Fragmented government legislation and lack of preparedness for such an event has resulted in a public health disaster in which affected communities have not received sufficient care. Furthermore, the pesticides mixed with firefighting chemicals and overflowed from the site, which was not designed for chemical storage, spilling into the catchment of the Umhlanga Estuary. The adjacent river, previously used by the community, including for irrigation, is no longer safe and the livelihoods of local subsistence fishers destroyed. The South Durban Community Environmental Alliance (SDCEA) states that “the visit by the UN Special Rapporteur to Durban is an indication of the seriousness of the Human Rights abuses suffered at the hands of big corporations who put their profits before the health of the poor and vulnerable fisherfolks and residents of Blackburn Village and South Durban who have endured the toxic pollution for decades. It’s time for these toxic polluters to be criminally liable”. A study is now also under way by the University of Cape Town’s School of Public Health to determine the impacts of this disaster on children’s health and development as well as community response and agency.
It concerned the Special Rapporteur that communities must resort to litigation to be heard and to gain justice. Most affected communities do not have the resources to do so. In the so-called “Deadly Air Case” brought by communities affected by air pollution from coal fired powered stations, the High Court found that the poor air quality in the Highveld Priority Area is in breach of residents’ section 24(a) Constitutional right to an environment that is not harmful to their health and well-being. The Court directed the Minister of Forestry, Fisheries, and Environment to promulgate regulations to implement and enforce its own declaration of the requirement for the Highveld Priority Area Quality Management Plan. According to NGO groundWork, “In order to make the victory practical to affected communities, amongst other departments implicated in the judgement, the Department of Health needs to find ways of resolving the health burden that is borne by communities, especially the young and women, living in the Highveld.”
The Special Rapporteur opined that, “South Africa’s strong legislative framework should serve as the backbone for accountability and access to effective remedies. Yet where powerful actors are allowed to act with impunity and disregard environmental protections, the confidence in democracy and the environmental rule of law begin to erode.”
According to the South African People’s Tribunal on AgroToxins, “the grossly skewed power relations within South Africa’s industrialised food system impacts on the health, rights and agency of workers, smallholders, society’s most vulnerable and citizens in general. The agrotoxin industry epitomises the brutality of this system. We call on the South African government to take up the reigns and end the gross human and environmental rights violations related to agrotoxins and to enforce legislation ensuring that farm workers’ rights and dignity are protected. We also call for a long-overdue assessment of our chemically intensive industrial agriculture system and for a path to transform towards agroecology, which is a framework for environmentally regenerative and socially just agriculture.”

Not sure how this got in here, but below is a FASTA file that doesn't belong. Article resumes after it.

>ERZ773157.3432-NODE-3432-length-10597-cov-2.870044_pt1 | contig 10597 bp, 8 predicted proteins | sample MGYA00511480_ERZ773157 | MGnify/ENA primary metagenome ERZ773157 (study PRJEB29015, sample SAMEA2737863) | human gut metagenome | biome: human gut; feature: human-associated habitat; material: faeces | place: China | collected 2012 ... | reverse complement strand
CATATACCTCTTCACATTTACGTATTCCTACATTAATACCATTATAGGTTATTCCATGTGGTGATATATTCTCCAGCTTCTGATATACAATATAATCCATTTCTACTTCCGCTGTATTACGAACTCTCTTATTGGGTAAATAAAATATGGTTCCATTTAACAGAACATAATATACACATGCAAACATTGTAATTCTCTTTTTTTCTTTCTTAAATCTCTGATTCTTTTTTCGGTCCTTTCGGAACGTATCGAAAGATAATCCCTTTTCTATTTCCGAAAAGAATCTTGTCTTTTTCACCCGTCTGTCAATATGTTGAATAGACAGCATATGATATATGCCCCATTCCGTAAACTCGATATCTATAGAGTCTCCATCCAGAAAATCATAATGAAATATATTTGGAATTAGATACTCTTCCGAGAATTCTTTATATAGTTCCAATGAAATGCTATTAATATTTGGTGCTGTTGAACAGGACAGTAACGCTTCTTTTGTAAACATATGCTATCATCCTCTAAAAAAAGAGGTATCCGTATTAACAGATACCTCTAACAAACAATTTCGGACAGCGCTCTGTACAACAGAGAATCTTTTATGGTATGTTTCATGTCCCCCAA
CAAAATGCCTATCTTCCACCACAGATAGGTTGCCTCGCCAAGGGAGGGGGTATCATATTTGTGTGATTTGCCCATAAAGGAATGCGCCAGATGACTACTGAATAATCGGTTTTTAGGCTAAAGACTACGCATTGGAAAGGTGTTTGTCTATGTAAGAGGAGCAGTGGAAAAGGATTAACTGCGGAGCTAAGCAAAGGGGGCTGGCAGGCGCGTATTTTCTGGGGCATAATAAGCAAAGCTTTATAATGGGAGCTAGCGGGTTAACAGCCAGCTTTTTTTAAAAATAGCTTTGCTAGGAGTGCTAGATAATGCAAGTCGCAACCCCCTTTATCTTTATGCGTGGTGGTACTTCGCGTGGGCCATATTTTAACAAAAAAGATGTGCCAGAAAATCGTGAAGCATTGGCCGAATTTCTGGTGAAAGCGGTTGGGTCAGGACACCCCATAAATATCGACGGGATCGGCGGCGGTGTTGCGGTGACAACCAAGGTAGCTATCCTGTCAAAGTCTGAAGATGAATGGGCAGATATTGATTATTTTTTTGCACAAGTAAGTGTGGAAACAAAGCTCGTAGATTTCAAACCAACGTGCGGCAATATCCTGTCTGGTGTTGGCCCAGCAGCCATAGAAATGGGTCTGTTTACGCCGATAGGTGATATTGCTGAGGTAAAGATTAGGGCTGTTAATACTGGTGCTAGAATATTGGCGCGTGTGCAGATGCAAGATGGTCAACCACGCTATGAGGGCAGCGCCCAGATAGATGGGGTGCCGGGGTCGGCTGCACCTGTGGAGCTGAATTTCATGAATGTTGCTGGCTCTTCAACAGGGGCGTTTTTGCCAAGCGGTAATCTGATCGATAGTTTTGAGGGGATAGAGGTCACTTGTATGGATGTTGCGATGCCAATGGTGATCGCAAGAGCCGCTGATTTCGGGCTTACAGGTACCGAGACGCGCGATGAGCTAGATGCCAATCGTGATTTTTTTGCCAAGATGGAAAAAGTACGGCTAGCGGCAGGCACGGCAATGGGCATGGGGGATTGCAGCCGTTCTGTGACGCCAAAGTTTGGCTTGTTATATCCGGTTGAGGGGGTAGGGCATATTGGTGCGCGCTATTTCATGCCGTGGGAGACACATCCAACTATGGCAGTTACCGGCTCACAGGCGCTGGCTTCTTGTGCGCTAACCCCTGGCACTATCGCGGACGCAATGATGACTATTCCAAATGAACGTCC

- SA People’s Tribunal on Agrotoxins: Haidee Swanby, +27 82 459 8548,
- groundwork-Friends of the Earth SA: Mafoko Phomane, +27 73 550 3869
- Women on Farms Project: Colette Solomon, +27 72 415 0992
- CSAAWU: Floors Pieterse, +27 73 316 1264
- UnPoison: Anna Shevel Org
- SDCEA: Desmond D’sa, +27 31 461 1991
Notes for editors:
- The Special Rapporteurs media statement is available here: https://www.ohchr.org/sites/default/files/documents/issues/toxicwastes/statements/eom-statement-south-africa-sr-toxic-2023-08-11.pdf
- Durban’s toxic warehouse: Ramaphosa urged to act on Cornubia chemical disaster https://www.dailymaverick.co.za/article/2021-08-23-durbans-toxic-warehouse-ramaphosa-urged-to-act-on-cornubia-chemical-disaster/
- Groundwork and VEM’s section 24 challenge (deadly air litigation): https://cer.org.za/programmes/pollution-climate-change/litigation/legal-challenges-in-relation-to-the-air-pollution-and-the-minimum-emission-standards/litigation-in-relation-to-the-highveld-priority-area-hpa
- Women on Farms: Agriculture department to ban certain hazardous pesticides by 2024 https://www.dailymaverick.co.za/article/2022-09-21-agriculture-department-to-ban-certain-hazardous-pesticides-by-2024/